The official anniversary celebrations began on Saturday, with King Harald and other prominent guests present, when an “anniversary rocket” was launched from the rocket range.
The Andøya Rocket Range (ARR) in Northern Norway is a commercial operation that derives its income from national and international tasks. More than 1000 research rockets have been launched from the range over these 50 years.
In 1997, ARR was privatised with The Norwegian Space Centre (NSC) holding 90% of the shares and Kongsberg Defence & Aerospace holding the remaining 10%.
Norsk Romsenter Eiendom AS holds 50% of the shares in Kongsberg Satellite Services A.S. (KSAT), which in turn owns the Tromsø Station (TSS) and the Svalbard Station (SvalSat).
TSS operates a Local User Terminal (LUT) of the satellite-based search and rescue system COSPAS/SARSAT for the Ministry of Justice. The service is due for termination in the near future.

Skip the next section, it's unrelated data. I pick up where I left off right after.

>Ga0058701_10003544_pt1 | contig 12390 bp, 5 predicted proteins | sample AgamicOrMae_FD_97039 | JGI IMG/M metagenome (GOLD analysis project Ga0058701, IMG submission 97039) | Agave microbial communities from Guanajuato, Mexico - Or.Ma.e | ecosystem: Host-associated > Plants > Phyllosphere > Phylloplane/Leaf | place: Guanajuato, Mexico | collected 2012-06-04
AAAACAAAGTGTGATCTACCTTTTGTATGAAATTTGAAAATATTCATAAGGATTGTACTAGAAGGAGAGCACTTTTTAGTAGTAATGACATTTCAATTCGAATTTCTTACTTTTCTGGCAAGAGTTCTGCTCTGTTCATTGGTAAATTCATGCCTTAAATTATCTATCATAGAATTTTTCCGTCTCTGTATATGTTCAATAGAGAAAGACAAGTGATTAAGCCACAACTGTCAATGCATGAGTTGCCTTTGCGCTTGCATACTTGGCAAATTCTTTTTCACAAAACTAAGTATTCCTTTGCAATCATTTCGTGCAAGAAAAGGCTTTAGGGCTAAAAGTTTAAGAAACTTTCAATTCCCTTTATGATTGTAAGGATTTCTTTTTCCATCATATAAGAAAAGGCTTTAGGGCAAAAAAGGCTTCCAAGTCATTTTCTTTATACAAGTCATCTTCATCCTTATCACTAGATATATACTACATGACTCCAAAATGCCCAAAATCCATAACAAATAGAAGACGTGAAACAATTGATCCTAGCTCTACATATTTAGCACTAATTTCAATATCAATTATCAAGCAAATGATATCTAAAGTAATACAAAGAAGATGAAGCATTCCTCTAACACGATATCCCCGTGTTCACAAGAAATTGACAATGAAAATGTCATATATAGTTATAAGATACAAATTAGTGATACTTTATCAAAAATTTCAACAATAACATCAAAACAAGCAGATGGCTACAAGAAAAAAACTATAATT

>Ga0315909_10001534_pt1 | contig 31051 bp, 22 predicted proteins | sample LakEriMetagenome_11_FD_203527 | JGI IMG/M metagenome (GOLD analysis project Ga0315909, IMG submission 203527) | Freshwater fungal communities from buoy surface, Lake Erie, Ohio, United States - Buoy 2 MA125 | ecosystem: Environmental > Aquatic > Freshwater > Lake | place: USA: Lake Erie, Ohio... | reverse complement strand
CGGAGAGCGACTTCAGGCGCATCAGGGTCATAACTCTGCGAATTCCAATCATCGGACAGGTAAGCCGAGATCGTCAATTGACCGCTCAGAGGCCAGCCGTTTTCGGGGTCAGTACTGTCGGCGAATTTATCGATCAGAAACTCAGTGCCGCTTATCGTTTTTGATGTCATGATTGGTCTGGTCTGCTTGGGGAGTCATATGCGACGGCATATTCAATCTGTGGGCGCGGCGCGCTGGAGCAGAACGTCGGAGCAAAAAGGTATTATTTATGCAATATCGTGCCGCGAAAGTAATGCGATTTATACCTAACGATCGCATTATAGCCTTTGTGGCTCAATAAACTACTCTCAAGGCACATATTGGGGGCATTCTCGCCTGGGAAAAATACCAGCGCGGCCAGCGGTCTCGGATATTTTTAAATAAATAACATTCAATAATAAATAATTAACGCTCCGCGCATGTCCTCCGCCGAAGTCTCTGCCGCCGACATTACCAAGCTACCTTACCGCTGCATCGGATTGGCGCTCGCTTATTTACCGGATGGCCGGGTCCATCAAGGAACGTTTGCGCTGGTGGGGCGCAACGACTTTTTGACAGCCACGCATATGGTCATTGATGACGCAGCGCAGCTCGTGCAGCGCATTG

TSS also acquires Earth observation data and performs ancillary services for national and international users, including ESA programmes.
SvalSat downloads data from and controls polar orbiting satellites. Its customers include the world’s largest satellite owners.
Norway was actually the first country to utilise saatellites for inland communication, particularly for the oil installation in the North Sea and for the Svalbard archipelago in the Arctic.
Norway is important for international space research, with ground stations in the far north, as well as in the Antarctic.
The Norwegian Space Centre (NSC) is a government agency under the Ministry of Trade and Industry. NSC promotes the development, co-ordination and evaluation of national space activities as well as supports Norwegian interests in the European Space Agency (ESA).